There was more at stake in the referendum Tuesday in Lordstown than just the promise of 1,000 jobs at a 1.2 million-square-foot distribution center proposed by HomeGoods, a division of TJX Companies Inc.
The outcome of the special election carried broader implications for the Mahoning Valley.
Companies around the country and economic-development specialists were paying attention to see how welcoming this region is to a major corporation that is seeking to invest $170 million in a project.
HomeGoods has options on a 290-acre site along Hallock Young and Ellsworth Bailey roads and had sought the rezoning of the seven parcels from residential to industrial.
Lordstown Village Council approved the rezoning, which prompted opponents to seek a vote of the people.
Fortunately, a vast majority of the 1,331 Lordstown residents who cast ballots rolled out the welcome mat for HomeGoods.
By voting “yes” voters not only embraced the national retailer’s plans for the distribution center, but also sent a clear message that the economic implications of the project were important for the region’s future.
Opponents of the zone changes have insisted all along they aren’t against the center, but they don’t want it in their backyard. They own homes in the vicinity of the 290-acre site.
They have voiced concern about dust, lights, noise, water runoff and increased traffic. They also insist there are other sites in the village that would meet HomeGoods’ needs.
On Wednesday, some of the opponents filed a lawsuit in Trumbull County Common Pleas Court challenging the legality of the referendum. They are asking the court to set aside the result of the special election.
While we are not insensitive to the anxiety of residents over having an enormous building in their neighborhood, we have urged them to take a broader view of the project.
For its part, HomeGoods has bent over backward to address the concerns of the homeowners.
The company has offered to install noise buffers, LED lighting directed toward the building, road rerouting, traffic lights and a retention pond for rainwater runoff.
It has promised to donate 100 acres for the buffer zone between the distribution center and the residential areas, to give $500,000 to the Lordstown Local Schools (in return for tax abatements the company is seeking), and to create opportunities for internships for area college students.
The outcome of Tuesday’s referendum vote sends a clear message to any national company looking to expand its operation: The Mahoning Valley wants you.
Earlier this year, when it appeared that HomeGoods was considering pulling up stakes because of the opposition from some of the Lordstown residents, we said this:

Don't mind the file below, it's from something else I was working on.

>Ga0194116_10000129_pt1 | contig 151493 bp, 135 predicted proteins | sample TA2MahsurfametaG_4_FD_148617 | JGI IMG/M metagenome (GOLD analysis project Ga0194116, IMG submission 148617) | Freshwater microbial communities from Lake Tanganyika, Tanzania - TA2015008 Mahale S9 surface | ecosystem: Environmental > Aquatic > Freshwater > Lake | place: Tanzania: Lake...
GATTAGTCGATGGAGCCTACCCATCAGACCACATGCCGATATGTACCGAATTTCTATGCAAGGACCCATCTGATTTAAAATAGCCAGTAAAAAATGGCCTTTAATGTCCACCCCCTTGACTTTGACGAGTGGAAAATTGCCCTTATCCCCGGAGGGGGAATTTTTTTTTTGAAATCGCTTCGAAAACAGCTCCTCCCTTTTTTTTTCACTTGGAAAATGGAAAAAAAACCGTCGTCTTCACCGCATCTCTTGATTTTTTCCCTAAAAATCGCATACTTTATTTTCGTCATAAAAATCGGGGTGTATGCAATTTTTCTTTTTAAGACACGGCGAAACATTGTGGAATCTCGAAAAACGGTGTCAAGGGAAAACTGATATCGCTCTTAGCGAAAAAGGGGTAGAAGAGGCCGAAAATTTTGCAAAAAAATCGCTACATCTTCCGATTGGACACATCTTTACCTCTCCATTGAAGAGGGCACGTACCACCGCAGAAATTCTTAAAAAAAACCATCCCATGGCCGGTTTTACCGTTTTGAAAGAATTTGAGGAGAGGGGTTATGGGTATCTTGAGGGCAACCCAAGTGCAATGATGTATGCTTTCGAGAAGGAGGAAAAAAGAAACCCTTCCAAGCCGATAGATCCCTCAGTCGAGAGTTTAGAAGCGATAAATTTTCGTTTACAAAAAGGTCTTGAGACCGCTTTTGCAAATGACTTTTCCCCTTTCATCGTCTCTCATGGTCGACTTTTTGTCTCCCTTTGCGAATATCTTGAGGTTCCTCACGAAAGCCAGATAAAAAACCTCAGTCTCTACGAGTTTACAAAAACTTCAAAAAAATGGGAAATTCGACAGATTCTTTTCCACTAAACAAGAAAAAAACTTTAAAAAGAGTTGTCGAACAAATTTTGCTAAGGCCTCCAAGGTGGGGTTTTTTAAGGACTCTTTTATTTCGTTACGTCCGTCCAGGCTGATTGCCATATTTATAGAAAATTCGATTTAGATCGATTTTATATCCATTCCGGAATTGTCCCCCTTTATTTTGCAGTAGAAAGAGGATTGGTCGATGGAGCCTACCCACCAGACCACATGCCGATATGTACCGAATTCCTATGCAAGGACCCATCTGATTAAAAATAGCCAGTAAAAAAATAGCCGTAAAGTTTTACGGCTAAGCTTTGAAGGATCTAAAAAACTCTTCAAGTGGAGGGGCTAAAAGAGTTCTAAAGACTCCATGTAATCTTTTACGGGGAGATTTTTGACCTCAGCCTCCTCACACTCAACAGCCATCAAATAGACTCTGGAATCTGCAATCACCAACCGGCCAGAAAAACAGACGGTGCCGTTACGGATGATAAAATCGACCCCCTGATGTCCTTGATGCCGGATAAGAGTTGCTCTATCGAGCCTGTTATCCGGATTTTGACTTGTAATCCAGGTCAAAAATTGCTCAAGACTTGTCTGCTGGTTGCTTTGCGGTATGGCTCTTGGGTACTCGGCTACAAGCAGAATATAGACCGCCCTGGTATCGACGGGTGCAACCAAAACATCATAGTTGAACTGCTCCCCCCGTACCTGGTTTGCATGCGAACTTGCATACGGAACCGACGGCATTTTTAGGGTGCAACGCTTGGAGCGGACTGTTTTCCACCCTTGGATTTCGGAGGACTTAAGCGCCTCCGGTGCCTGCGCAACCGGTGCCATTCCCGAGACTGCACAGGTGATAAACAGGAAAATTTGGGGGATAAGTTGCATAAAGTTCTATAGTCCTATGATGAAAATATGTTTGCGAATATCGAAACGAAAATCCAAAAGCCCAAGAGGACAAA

“So long as there’s a sliver of hope that the Valley is still in contention, the public and private sectors should make HomeGoods an offer it can’t refuse.
“Indeed, the loss of two shifts at General Motors’ Lordstown assembly plant has cast a huge shadow over the region.
“With more than 2,000 highly paid workers affected, the Valley’s economy is taking a major hit. It is, therefore, inconceivable we would let HomeGoods slip through our fingers.
“But that could well be the outcome if the resistance by a group of residents in Lordstown ends up defining us.”
Not only has that resistance failed to define the Valley, the overwhelming support in the village for the zoning changes is an exclamation point for this project.
There’s a lot of credit to go around for the referendum result, but suffice it to say that the coming together of area politicians, labor and business leaders and community activists has been one of the highlights of this project.
Such cooperation bodes well for this region given the uncertain future of GM’s Lordstown assembly complex.
The plant makes the Chevrolet Cruze, a compact car that was once a top-seller in GM’s fleet, but is now experiencing hard times.
As the demand for crossovers, SUVs and trucks has increased, sales of the Cruze have plummeted.
GM has refused to discuss the future of the Lordstown complex and will not commit to bringing in another product once the Cruze is put to rest.
If the automaker decides to shutter the complex, the Valley will be faced with an even greater challenge than the one issued by HomeGoods in its bid for the rezoning of seven parcels from residential to industrial.